Apple agrees to Chinese security audits of its products

Apple to Allow Chinese Officials to Perform Security Audits of Its Gadgets.

The Cupertino based tech giant has finally had to kneel before the great firewall of China.  Apple has finally given in to Chinese demands to inspect iPhones, Macs, and iPads, for a full security inspection of iPhones, Macs, and iPads to ensure that it can continue selling its hardware in the China and Hong Kong, IT World reports

According to reports in the Beijing News, Apple CEO, Tim Cook agreed that China’s State Internet Information Office could run security audits on its product, although all of Apple’s devices are manufactured in China, the hardware and software is designed in the US, leading to concern in the Chinese government that they could covertly spy on citizens.

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Last year in july, rumours was there that the smartphone can record a user’s location so Chinese state media called the iPhone a threat to national security .

State-run CCTV said that the “Frequent Locations” function could potentially be used to leak information on where a person’s location and time to unwanted actors.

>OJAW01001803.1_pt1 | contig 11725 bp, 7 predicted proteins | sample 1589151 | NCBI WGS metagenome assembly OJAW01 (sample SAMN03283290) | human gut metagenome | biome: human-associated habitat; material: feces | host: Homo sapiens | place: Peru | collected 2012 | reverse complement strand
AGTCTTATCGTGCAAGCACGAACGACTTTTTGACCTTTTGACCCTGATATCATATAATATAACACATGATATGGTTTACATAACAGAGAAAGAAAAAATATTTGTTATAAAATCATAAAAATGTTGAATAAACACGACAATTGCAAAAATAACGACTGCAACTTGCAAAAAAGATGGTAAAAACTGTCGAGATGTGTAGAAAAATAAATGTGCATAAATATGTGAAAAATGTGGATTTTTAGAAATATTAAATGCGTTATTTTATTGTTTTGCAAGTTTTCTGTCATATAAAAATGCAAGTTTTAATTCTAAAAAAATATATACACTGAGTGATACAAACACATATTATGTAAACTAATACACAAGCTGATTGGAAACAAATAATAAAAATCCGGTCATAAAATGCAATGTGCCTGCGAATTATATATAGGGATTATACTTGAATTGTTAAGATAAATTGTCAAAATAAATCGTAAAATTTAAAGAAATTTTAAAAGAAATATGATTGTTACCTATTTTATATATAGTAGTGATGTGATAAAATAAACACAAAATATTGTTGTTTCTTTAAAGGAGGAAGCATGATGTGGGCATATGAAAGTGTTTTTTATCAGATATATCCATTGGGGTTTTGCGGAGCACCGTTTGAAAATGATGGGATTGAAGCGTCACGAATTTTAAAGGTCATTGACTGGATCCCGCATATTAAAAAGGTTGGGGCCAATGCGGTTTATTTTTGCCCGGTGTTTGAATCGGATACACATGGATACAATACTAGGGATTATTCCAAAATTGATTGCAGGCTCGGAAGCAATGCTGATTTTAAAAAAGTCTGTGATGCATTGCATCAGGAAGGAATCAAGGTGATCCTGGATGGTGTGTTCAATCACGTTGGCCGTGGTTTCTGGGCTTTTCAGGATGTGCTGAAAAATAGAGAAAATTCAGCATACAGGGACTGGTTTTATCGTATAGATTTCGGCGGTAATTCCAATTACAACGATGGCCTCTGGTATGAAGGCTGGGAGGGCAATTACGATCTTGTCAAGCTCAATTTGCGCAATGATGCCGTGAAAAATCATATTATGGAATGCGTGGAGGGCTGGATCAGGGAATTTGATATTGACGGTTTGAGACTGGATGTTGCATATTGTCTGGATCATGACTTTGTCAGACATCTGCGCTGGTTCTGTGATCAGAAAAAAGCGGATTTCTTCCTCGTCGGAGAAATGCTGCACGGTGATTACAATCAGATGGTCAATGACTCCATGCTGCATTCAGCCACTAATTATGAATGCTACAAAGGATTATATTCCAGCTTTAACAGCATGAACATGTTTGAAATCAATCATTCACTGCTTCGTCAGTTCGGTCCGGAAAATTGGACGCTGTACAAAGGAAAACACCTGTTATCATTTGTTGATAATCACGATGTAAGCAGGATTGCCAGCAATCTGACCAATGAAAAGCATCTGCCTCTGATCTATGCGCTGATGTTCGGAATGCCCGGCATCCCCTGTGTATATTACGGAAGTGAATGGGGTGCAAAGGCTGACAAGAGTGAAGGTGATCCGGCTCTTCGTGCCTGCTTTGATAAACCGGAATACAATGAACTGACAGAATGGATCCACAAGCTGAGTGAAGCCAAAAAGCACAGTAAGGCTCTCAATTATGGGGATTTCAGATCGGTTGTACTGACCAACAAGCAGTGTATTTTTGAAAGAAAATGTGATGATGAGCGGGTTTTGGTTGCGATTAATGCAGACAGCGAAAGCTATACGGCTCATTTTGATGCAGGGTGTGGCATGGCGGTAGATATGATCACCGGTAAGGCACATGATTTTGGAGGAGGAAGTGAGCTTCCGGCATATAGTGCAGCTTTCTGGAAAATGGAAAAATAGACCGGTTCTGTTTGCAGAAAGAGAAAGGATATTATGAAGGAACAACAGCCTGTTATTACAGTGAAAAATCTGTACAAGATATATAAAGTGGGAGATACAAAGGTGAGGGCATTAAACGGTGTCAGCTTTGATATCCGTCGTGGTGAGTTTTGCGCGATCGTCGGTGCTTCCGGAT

Lu Wei, the director of state department told Cook that China is one of the biggest markets for the company, but that inspection of products to ensure national security was essential.

Apple has always denied giving the US government – or any other body – covert access to its products.

CEO Tim Cook writes that “I want to be absolutely clear that we have never worked with any government agency from any country to create a backdoor in any of our products or services,” “We have also never allowed access to our servers. And we never will.”

Wei in return replied to the above statement of Cook that: “Your products must pass the inspections done by our network safety officers. We have to then make conclusions and insure our customers.”

The fact states that despite despite Cook’s protests, Apple has to agree on the demand of Chinese as Asia is an increasingly important market for Apple, especially now when it has launched the larger iPhone 6 and 6 Plus. Sales of the handsets are increasing in China, according to recent figures, and the technology giant is launching five new stores in the country in as many weeks.

If Apple wants to succeed in the Chinese mainland they have to obviously pay a price for it.

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